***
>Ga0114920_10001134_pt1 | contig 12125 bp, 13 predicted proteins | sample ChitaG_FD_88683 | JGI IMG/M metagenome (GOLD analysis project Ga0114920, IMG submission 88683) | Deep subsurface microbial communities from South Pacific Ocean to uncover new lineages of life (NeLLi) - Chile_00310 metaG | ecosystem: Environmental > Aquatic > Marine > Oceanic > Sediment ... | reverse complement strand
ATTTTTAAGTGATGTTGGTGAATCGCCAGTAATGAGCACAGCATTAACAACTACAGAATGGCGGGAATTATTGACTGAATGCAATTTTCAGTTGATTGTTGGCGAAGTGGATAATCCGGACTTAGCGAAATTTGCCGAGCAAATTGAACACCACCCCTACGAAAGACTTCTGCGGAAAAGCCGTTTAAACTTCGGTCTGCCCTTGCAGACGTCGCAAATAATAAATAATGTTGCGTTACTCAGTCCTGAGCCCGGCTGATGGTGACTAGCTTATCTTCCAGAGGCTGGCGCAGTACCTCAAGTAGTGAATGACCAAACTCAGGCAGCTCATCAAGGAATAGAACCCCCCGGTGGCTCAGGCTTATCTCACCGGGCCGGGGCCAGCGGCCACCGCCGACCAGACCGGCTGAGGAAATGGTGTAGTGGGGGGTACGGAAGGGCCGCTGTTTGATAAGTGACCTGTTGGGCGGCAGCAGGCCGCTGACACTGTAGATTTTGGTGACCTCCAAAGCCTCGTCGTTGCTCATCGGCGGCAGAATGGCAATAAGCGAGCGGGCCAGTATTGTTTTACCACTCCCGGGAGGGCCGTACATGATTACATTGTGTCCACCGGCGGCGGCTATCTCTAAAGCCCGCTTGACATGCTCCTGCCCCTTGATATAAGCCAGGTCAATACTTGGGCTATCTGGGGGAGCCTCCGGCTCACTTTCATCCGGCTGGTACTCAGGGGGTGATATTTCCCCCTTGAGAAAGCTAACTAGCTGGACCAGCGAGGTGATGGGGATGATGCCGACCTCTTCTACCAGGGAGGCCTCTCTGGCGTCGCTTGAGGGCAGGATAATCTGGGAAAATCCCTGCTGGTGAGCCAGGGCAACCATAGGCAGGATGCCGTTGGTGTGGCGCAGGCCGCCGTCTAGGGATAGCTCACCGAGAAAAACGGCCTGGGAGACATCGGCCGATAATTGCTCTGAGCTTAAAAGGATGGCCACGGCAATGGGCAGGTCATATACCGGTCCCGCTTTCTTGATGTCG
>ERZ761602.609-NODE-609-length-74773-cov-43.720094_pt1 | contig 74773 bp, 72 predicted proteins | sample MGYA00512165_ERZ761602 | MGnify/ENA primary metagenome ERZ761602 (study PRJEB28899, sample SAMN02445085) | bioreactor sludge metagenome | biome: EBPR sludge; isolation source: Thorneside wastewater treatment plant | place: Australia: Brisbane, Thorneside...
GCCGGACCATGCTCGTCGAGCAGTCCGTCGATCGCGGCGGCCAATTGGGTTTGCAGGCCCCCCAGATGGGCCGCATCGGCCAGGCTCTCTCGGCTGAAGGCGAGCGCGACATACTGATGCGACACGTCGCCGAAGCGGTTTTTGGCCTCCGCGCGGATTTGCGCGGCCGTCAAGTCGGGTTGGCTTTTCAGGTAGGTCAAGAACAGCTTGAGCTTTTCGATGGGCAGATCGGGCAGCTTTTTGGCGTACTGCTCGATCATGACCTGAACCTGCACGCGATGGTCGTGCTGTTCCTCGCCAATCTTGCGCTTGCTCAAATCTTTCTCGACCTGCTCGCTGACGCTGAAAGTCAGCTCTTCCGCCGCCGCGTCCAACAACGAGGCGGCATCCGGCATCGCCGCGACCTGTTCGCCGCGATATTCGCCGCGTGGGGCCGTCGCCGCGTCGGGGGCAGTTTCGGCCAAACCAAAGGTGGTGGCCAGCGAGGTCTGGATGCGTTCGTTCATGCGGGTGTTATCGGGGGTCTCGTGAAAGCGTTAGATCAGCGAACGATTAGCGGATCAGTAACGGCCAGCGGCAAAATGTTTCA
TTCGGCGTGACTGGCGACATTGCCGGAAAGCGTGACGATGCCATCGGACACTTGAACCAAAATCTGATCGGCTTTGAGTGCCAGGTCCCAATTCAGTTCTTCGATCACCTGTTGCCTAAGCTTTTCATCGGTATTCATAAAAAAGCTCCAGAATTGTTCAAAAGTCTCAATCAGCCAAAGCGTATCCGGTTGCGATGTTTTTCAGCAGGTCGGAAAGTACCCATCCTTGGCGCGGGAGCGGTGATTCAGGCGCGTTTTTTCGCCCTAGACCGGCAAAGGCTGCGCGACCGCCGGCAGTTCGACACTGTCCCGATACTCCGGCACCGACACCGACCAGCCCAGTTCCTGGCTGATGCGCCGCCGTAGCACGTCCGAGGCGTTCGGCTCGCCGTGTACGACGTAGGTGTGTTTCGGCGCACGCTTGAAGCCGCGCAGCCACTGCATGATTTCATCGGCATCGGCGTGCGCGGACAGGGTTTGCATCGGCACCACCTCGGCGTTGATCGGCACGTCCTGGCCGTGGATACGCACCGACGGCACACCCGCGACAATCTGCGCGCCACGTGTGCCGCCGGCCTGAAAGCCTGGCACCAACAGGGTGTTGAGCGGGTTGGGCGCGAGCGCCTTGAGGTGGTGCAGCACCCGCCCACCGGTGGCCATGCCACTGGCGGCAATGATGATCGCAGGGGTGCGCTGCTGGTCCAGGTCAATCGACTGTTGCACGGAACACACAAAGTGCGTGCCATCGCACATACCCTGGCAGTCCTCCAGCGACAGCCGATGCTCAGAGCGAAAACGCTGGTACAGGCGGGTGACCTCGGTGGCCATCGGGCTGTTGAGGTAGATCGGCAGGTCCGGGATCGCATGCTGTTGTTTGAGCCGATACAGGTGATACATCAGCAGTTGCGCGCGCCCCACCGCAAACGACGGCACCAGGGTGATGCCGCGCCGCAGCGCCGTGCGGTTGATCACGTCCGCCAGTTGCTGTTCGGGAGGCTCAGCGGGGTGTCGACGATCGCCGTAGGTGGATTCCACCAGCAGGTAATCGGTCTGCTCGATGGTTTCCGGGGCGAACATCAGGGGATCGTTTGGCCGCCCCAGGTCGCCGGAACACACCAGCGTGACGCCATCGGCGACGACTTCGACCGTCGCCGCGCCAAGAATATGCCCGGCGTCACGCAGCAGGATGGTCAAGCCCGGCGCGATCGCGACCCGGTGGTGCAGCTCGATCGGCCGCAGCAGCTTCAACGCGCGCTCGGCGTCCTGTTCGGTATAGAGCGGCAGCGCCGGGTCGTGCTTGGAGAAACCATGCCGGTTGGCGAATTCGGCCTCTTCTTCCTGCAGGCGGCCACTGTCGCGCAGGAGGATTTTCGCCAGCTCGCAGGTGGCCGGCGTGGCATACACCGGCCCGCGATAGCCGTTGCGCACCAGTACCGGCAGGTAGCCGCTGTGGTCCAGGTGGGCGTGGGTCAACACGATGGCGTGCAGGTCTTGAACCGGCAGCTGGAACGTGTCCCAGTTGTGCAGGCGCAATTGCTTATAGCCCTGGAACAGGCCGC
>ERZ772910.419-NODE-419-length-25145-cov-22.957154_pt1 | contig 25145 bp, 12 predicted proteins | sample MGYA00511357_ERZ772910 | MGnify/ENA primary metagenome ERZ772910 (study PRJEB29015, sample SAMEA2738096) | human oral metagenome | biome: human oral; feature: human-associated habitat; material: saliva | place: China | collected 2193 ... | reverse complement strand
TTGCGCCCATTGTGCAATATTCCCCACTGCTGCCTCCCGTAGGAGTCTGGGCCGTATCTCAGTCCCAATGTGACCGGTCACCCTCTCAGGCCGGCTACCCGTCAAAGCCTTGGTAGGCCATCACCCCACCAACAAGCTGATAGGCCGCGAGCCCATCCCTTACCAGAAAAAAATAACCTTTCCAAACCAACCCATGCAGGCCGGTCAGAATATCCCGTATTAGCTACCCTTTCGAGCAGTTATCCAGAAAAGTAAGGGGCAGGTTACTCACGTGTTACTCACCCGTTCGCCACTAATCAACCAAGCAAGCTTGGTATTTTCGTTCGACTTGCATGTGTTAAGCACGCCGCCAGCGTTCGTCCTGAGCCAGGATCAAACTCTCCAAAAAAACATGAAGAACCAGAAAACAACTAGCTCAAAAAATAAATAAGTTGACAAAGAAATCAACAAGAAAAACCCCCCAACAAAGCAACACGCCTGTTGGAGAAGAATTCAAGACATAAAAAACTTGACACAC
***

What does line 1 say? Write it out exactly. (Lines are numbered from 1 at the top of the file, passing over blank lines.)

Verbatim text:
>Ga0114920_10001134_pt1 | contig 12125 bp, 13 predicted proteins | sample ChitaG_FD_88683 | JGI IMG/M metagenome (GOLD analysis project Ga0114920, IMG submission 88683) | Deep subsurface microbial communities from South Pacific Ocean to uncover new lineages of life (NeLLi) - Chile_00310 metaG | ecosystem: Environmental > Aquatic > Marine > Oceanic > Sediment ... | reverse complement strand